• Do universal shopping carts have a future? [Fashionista]
  • If you think Amazon is huge now, wait until it becomes America’s biggest fashion retailer [Quartz]
Categories
data digital snippets e-commerce film mobile social media technology

Digital snippets: Selfridges, Prada, Victoria’s Secret, Gap, Asos, Lancôme, Valentino

A highlight of the top stories surrounding all things fashion and digital of late:

Selfridges_drivethru

  • Drive-through Dior? Coming right up at Selfridges London [CN Traveler]
  • Wes Anderson debuts latest Prada feature [Fashionotes]
  • Victoria’s Secret creates 3D-printed angel wings for fashion models [Huffington Post]
  • Gap rolls out “reserve in store” service [CNBC]
  • Valentino jumps in on China’s high-tech runway revolution [JingDaily]
  • Under Armour looks to take a bite out of FuelBand success with MapMyFitness acquisition [BrandChannel]
  • Pinterest opens API to retail partners [TechCrunch]
  • Google’s Eric Schmidt invests in retail tech designed to help personalisation and data measurement [WWD]
  • Here’s why ‘The Internet of Things’ will be huge, and drive tremendous value for people and businesses [Business Insider]
  • Why companies desperately need to make wearables cool [Wired]
  • How brands get shoppers to volunteer their personal data: transparency and better experiences [PSFK]
  • Social media drives less than 1% of shopping sessions, study says [Fashionista]
  • Fashion retailers are still failing to optimise email marketing for mobile [Econsultancy]
  • What retailers can learn from mobile commerce in the UK [Shop.org]
  • 15 stats that show why click-and-collect is so important for retailers [Econsultancy]

Note: Look out for a separate holiday-specific digital round-up later this week, featuring all the top retail campaign stories as well as insights into the biggest innovations being pushed for the festive season.

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digital snippets e-commerce

Digital snippets: American Eagle, Rebecca Minkoff, Bonobos, L’Oréal, adidas

Here’s a highlight of other stories from around the web surrounding all things fashion and digital recently:

RebeccaMinkoff_fall2013

  • American Eagle unveils denim runway across America with “Rock Your Walk” seamless video project [WSJ]
  • Rebecca Minkoff goes digital with fall campaign (as pictured) [WWD]
  • Andy Dunn of Bonobos on building the Armani of the e-commerce era [BoF]
  • Reverse showrooming: Pinterest is driving people into stores [Business Insider]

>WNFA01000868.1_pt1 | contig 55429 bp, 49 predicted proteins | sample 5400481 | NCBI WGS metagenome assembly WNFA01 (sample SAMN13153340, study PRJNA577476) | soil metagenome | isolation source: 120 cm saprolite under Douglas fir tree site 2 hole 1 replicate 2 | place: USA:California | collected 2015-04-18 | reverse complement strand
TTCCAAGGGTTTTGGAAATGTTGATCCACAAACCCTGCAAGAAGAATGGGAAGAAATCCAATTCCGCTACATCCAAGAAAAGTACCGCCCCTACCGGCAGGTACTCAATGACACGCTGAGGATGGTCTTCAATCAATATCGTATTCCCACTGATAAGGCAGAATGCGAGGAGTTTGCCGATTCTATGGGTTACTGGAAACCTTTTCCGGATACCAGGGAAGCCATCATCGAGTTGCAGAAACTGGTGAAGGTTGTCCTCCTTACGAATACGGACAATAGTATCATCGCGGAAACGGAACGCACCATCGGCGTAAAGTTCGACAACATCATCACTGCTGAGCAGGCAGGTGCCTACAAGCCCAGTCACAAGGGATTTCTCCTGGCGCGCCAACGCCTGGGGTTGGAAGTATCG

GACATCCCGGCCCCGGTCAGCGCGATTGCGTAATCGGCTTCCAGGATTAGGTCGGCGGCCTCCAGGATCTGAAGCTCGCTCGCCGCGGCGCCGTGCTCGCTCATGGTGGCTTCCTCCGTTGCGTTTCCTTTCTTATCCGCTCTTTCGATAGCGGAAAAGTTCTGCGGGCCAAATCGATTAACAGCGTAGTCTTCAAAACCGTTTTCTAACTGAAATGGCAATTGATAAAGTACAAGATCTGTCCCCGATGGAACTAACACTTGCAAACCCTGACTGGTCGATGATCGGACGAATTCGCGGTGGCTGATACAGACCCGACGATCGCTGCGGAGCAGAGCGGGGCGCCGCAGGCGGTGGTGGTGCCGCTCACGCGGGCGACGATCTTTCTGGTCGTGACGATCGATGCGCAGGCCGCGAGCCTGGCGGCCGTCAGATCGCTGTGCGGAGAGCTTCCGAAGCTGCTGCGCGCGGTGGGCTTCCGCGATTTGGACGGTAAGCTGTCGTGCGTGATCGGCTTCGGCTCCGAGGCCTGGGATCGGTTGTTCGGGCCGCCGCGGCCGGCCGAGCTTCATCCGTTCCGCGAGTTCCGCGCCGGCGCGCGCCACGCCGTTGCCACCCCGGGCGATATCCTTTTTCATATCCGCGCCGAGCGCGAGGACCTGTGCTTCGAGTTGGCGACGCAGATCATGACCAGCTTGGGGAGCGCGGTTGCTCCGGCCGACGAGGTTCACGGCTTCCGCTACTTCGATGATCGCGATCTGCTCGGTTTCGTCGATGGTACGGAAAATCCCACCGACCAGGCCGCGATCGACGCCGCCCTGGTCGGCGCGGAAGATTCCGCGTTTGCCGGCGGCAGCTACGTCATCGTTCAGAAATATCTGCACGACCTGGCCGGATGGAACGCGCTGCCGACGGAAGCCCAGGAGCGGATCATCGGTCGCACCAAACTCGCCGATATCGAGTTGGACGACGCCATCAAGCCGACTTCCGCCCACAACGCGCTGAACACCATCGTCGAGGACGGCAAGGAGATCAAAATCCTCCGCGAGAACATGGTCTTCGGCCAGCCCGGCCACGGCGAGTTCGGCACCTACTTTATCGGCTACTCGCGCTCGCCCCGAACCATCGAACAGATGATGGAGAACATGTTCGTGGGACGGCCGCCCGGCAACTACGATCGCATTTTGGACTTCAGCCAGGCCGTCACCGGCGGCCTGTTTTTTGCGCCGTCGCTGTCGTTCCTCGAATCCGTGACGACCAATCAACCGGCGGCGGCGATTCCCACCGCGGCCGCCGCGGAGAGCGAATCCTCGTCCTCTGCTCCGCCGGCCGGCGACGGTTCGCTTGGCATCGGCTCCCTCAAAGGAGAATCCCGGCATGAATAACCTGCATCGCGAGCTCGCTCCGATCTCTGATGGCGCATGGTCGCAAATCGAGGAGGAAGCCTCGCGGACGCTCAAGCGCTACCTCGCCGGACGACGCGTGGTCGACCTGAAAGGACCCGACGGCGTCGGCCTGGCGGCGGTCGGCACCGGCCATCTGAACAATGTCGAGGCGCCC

• L’Oréal, Walgreen’s look to measure effectiveness of mobile coupons [AdAge]
  • New adidas campaign stars Leo Messi in LED suit [BrandChannel]
  • Hanes is asking women to overshare on social media by telling the world the colour of their undies [AdWeek]
  • How do 15 top US fashion retailers handle email sign ups? [Econsultancy]
  • With $5m  in funding, Olapic targets fashion retail market [Mashable]
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Uncategorized

Lanvin chief’s email-free Wednesdays

Love this: Lanvin chief Thierry Andretta, has declared Wednesdays email-free.

Having a full day without interruption reportedly helps him concentrate. He implemented the initiative earlier this year after feeling increasingly depressed and frustrated by the  volume of emails he was expected to handle each day, reports Reuters.

“Generally, I think we have become too accessible. We all lose too much time reading and writing emails and they prevent you from thinking clearly,” he said on the fringe of the FT Luxury Summit in Lausanne, Switzerland earlier this week.

He explained how he would frequently clear his inbox before flying from Paris to New York, but have another 250 messages waiting for him by the time he arrived.

Perhaps needless to say, there’s not been a huge amount of uptake from the rest of the employees at the luxury brand.

“I think they are not really interested but it might be also because they get fewer emails than me,” Andretta said.

Jean-Claude Biver, chief executive of luxury watch brand Hublot, however, said Andretta’s idea was nice but unrealistic and impractical. “The one who can allow himself not to read or answer emails during an entire day in a working week indulges in real luxury,” he told Reuters.